Spiritual Principles

How to Pray with Your Patient

How to Pray with Your Patient | The Christian Doctor

Today we explore the mindset a medical provider ought to have in approaching spiritual care. I’m blessed to be a part of an office that actually takes the time to pray together as a staff before seeing patients. This reminds us of the purpose of why we all came to work and gives us the proper way of thinking as we all start our day.

You may not have such a staff but praying at the beginning of your day to ensure you have the right mind set makes a ton of difference.

I believe every medical provider who wants to provide spiritual care should have these 3 recognitions.

  1. Recognize the value you bring to your patient. As a medical provider we carry the knowledge and expertise to help fix a patient’s problem. However, the totality of our value is not limited to the solutions we provide.

Our ability to be fully present increases our value beyond only providing solutions. According to one study, patients spoke uninterrupted for an average of 12 seconds[1] during an office visit. As a physician, I know I have to constantly resist the urge to interrupt patients especially when they are explaining their story.

Being fully present sometimes means I need to stop typing. Turn away from the computer screen. Turn my body toward the patient. And look them in the eye.

This quote by Henri Nouwen is something to aspire to:

“When we honestly ask ourselves which person in our lives means the most to us, we often find that it is those who, instead of giving advice, solutions, or cures, have chosen rather to share our pain and touch our wounds with a warm and tender hand. “ – Henri Nouwen.

In order to touch wounds I need to be fully present.

  1. Recognize the power differential. The physician carries expertise, training and the ability to order tests, prescriptions and perform procedures. The patient comes to the physician in a vulnerable position – whether in pain or feeling sick. This makes patients more willing to acquiesce to our requests than they normally would. It would be unethical to impose religion on a patient at this time. Any spiritual response from our patients needs to come from a place of authenticity not coercion.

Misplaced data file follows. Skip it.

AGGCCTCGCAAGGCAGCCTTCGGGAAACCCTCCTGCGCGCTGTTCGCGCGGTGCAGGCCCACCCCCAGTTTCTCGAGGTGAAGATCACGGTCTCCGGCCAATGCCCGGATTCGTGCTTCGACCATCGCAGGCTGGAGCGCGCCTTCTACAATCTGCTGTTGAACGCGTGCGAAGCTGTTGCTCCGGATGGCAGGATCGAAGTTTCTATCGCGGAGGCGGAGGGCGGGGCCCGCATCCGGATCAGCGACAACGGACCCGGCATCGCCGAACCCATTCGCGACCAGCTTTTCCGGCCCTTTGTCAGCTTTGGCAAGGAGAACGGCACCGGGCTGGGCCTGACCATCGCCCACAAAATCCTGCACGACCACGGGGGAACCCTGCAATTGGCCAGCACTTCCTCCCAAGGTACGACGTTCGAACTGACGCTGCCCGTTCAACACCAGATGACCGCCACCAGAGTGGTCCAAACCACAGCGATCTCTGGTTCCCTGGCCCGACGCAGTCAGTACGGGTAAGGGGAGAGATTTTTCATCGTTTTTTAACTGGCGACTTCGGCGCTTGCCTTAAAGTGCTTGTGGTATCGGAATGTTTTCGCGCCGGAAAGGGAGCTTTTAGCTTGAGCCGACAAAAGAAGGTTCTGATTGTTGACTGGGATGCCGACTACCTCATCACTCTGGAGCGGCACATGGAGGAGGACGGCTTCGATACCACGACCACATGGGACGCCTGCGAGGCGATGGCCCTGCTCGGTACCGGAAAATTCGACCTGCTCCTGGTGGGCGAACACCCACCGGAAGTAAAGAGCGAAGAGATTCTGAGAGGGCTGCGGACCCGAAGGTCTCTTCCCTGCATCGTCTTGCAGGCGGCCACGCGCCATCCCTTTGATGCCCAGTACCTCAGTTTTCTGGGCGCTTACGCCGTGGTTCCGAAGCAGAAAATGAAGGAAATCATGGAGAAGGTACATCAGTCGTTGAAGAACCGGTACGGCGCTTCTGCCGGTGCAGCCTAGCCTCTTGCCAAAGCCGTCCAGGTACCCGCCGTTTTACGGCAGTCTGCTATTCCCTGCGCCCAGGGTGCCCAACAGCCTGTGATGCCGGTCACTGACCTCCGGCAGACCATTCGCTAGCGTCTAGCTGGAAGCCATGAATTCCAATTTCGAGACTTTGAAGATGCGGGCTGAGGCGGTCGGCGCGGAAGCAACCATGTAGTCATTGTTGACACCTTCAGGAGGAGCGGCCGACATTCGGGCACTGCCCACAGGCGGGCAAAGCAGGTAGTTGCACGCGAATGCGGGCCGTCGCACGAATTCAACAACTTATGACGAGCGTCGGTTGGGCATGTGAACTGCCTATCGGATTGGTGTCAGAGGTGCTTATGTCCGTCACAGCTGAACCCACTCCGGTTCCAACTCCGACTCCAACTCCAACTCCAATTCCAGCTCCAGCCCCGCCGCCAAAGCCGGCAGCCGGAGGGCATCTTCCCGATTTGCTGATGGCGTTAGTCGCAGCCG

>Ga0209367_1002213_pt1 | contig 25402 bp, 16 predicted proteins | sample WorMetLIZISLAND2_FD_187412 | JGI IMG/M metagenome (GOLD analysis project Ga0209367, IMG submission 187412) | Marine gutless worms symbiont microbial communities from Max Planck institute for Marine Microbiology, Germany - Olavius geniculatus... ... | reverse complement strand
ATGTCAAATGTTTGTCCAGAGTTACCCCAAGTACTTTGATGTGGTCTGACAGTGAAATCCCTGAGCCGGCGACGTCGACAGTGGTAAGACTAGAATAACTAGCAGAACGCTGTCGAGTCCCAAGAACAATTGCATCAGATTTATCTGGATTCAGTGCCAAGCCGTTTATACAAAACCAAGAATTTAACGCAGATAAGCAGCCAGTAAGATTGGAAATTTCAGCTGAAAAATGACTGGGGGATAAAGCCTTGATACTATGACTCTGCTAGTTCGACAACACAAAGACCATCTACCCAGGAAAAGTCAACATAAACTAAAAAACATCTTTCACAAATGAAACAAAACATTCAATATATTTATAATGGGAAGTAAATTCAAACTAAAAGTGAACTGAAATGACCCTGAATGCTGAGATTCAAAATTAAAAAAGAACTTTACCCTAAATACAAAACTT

2. Recognize the appropriate opportunities for spiritual conversations and/or prayer. Not every encounter with a patient warrants a spiritual conversation or prayer. However, I’ve noticed a pattern of situations where patients are most open to receiving such support.

The patient who is fearful. The moment you sense fear with a patient is the time to be fully present with them. It may also be a good time to pray with them. I usually will gauge this by asking the patient: Are you spiritual or religious at all? If they seem open I will say, Some patients have found it helpful when I’ve offered a prayer up for them. If there is even a little bit of hesitation I back off and move on with the visit. But most times I’ve found patients grateful for this.

The patient who is amazed. Sometimes, the patient is filled with wonder after they go through our clinic. The care received leaves them so grateful. I’ve taken these opportunities to deflect the glory to God. You know Mr. Smith, I think God had something special in mind for you today. So what you’ve received is actually a blessing you’ve received from him. Doing this takes the focus off of the care I give and directs it towards God’s mysterious way of working.

The patient who is dealing with an enormous amount of stress. The doctor’s office is the place where patients may unexpectedly unload. While many physicians fear situations like this, it can serve as a powerful moment to connect with a patient. Again, being fully present with a patient is key. You want to listen so intently to them you can almost feel their pain. After a few minutes of this I will probe for any faith or spiritual background. One way to do this is to ask the question, “Do you have a source of strength?” or “What keeps you going through this difficult time?” Sometimes, the conversation shifts toward matters of faith. Other times it shifts toward relationships (it may be their children or their pets). Regardless of the answer, you’ve tapped into something close to the heart. And if it’s close to the heart, that’s intensely spiritual.

The patient who needs to make a difficult lifestyle change. Making a lifestyle change is a spiritual issue because it deals with motivation. Some may bring up their desire to please God and as a result they want to quit smoking. Others bring up the love they have for their spouse or child or grandchild. Discussing motivation can lead to meaningful conversations.

Are you a medical provider who desires to deliver spiritual care? What are other patient situations you’ve found appropriate to discuss spiritual care? Leave me a comment.

[1] http://www.ncbi.nlm.nih.gov/pubmed/11456245

You Might Also Like

No Comments

Leave a Reply